One vision for adding affordable housing to downtown Holland

In the past year, Holland has looked at the future of the city’s waterfront and asked stakeholders and residents to dream about how this natural resource could evolve in the coming decades.

Most of this big-sky thinking likely won’t come to life as depicted in sketches. Significant properties along the waterfront are in use by industrial owners who depend on the waterway to transport materials.

But one project could happen sooner — the development of a “Uptown District,” a 3-square-block area just north of downtown, where College Avenue meets Sixth Street. One vision is a combination of higher density retail, commercial, and residential that includes an affordable housing component. Pricier units would get the view of Windmill Island, while less-costly units would have a street view.

The development has the potential to address the city’s biggest challenge, biggest opportunity, and biggest aspiration, says newly elected Mayor Nathan Bocks.

“I see the three of them as being connected to one another,” says Bocks, who defines the three as the following:
  • The biggest challenge for a city mostly built out is limited housing stock, especially in the affordable range. Slowly increasing density will need to be part of the solution, Bocks believes.
  • The biggest opportunity is developing the city’s frontage along Lake Macatawa. All but four or five parcels from Kollen Park to Windmill Island are owned by the city.
  • The city’s biggest aspiration is to become more welcoming to people, whether they are part of the LGBTQ+ community or hail from another country or region.
“I really wanted to send the message that we as Holland, Michigan, want to attract people from all over and not just accept them, not just make room for them, but celebrate the value that they bring to the community,” Bocks says. 

The potential of the development along Window on the Waterfront reminds Bocks of a Milwaukee neighborhood he lived in while attending law school in the late ’80s. Between his small apartment and a nearby park were million-dollar condos that had a view of Lake Michigan. He remembers the neighborhood as a “wonderfully eclectic” mix of cultures and incomes.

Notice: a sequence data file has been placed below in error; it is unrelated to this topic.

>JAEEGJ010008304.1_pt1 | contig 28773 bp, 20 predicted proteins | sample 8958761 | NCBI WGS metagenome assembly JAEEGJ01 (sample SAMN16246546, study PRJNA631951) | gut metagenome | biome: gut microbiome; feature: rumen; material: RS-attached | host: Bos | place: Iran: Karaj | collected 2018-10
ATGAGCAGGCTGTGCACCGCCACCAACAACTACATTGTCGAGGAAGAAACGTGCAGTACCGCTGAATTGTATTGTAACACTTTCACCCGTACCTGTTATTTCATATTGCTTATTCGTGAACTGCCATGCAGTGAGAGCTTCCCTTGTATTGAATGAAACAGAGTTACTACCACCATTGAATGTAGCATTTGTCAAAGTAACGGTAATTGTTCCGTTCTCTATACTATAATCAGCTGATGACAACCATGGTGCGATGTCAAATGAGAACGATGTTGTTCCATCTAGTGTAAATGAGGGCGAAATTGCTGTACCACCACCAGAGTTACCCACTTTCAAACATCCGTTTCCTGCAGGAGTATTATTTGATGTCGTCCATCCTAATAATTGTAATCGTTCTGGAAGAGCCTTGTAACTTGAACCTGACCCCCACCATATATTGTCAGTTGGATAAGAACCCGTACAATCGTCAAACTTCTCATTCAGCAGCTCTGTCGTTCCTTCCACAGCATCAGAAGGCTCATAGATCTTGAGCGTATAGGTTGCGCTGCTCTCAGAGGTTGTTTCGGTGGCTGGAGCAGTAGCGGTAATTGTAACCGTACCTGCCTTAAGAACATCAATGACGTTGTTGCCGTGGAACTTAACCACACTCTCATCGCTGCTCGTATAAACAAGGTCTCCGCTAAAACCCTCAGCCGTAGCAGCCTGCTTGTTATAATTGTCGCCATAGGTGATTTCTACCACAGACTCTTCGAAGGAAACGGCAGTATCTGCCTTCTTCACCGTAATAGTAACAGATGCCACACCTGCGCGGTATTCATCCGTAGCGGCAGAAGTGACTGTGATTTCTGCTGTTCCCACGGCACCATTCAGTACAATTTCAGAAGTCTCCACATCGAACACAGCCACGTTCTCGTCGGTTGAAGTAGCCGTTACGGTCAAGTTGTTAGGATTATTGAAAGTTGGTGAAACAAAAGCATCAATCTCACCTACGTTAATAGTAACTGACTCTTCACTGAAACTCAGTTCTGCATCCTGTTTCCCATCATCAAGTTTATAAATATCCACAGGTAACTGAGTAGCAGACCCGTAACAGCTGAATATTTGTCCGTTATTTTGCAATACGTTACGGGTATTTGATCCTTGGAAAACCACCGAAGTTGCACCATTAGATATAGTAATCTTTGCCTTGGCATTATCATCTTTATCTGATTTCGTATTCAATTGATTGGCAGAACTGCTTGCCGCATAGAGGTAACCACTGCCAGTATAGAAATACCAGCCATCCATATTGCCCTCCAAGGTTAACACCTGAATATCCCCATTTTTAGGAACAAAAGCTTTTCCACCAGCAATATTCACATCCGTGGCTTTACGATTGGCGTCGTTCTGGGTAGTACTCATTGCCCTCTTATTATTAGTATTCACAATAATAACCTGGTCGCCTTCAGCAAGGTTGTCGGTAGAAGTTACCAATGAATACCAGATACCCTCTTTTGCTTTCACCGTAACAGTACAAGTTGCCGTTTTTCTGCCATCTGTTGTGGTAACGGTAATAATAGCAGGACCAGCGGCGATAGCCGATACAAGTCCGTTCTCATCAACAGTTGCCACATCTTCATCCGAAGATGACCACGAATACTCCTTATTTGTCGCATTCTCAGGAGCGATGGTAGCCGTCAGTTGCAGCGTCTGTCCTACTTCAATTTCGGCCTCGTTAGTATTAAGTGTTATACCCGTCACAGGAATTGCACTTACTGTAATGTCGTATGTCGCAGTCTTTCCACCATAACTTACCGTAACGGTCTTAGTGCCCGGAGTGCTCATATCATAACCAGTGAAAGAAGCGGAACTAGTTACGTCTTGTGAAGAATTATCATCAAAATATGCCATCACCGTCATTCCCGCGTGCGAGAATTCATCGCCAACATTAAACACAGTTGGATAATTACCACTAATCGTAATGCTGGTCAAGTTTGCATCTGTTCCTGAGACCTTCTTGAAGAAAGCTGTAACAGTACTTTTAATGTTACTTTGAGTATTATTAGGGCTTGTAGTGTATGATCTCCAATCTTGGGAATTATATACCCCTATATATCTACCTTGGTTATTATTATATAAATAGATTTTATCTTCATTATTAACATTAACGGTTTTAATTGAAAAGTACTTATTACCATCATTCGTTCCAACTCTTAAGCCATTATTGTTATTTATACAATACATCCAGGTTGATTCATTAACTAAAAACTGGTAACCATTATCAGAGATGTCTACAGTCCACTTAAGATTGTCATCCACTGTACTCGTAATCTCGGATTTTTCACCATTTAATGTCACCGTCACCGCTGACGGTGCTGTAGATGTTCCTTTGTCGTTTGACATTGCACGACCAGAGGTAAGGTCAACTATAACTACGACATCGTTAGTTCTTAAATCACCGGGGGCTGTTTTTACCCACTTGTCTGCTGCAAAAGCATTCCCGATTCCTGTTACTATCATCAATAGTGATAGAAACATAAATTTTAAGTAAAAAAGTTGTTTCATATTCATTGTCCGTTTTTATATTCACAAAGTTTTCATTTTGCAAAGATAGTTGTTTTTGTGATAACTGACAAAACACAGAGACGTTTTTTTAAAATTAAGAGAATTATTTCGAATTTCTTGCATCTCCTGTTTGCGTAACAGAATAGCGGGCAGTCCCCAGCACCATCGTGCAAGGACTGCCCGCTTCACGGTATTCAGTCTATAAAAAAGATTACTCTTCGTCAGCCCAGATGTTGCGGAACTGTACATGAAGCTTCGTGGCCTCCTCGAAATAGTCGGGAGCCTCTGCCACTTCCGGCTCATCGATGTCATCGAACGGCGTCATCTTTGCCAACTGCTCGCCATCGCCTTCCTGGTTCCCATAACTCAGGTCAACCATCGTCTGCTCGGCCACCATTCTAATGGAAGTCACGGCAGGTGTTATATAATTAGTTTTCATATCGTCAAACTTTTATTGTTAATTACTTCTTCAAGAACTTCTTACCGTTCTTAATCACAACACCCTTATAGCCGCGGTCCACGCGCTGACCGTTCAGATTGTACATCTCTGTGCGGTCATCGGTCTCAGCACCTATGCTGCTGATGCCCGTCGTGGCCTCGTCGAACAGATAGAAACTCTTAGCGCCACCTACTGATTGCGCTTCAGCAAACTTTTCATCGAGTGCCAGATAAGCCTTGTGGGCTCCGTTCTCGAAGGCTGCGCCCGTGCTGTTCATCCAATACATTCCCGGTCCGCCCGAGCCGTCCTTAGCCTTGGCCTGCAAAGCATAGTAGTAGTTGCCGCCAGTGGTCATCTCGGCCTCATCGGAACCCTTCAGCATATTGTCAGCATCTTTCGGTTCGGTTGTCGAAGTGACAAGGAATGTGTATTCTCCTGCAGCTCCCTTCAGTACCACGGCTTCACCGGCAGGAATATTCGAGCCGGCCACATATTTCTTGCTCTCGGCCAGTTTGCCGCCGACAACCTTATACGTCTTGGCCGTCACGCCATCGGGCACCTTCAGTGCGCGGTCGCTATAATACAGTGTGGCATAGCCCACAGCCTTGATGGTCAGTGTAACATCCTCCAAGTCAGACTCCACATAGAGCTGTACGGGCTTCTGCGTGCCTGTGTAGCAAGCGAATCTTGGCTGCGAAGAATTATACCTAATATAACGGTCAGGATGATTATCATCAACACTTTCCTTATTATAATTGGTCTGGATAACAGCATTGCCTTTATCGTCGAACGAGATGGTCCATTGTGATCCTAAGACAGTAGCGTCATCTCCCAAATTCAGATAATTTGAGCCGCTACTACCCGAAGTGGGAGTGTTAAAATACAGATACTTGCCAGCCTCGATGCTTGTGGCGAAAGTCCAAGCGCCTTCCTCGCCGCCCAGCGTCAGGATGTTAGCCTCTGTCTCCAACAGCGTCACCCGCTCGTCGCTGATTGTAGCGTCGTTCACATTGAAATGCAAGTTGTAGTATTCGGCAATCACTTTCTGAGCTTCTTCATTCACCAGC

“We could do that same kind of thing with that area north of downtown and create multi-use, multi-cost housing with probably more density than there is in a traditional neighborhood in Holland,” the mayor says. 

For those who are worried about density and height, he points to Freedom Village, the seven-story, 500,000-square-foot retirement community built next to Windmill Island 25 years ago.

“It’s the tallest, most dense residential development in the city. And it works,” Bocks says. “We need to think a little differently about what a traditional neighborhood looks like.”

The project offers a different type of neighborhood that would appeal to a cross-section of people, he believes. The younger generation — like his son, who is in his 20s — are drawn to living in more dense urban areas, where they don’t need a car and can get around on public transportation, or by walking or biking.

Bocks says there is a swath of city-owned green space that isn’t being used, apart from the popular walkway along the marshy waterfront. He doesn’t see the city as being the developer, but points to the city’s history of successful public-private partnerships. The formula worked for turning around the city’s downtown in the past 30 years.

The last time city officials envisioned creating a development on parkland was a few decades ago, with an idea to relocate historic Dutch buildings onto Windmill Island, using them to create a neighborhood of homes and businesses. That failed plan was a nod to Holland’s past and its Dutch roots. This new vision is about the city’s future, with a focus on creating a place that a diverse population could call home.

This article is part of The Lakeshore, a new featured section of Rapid Growth focused on West Michigan's Lakeshore region. Over the coming months, Rapid Growth will be expanding to cover the complex challenges in this community by focusing on the organizations, projects, programs and individuals working to improve conditions and solve problems for their region. As the coverage continues, look for The Lakeshore publication, coming in 2020.
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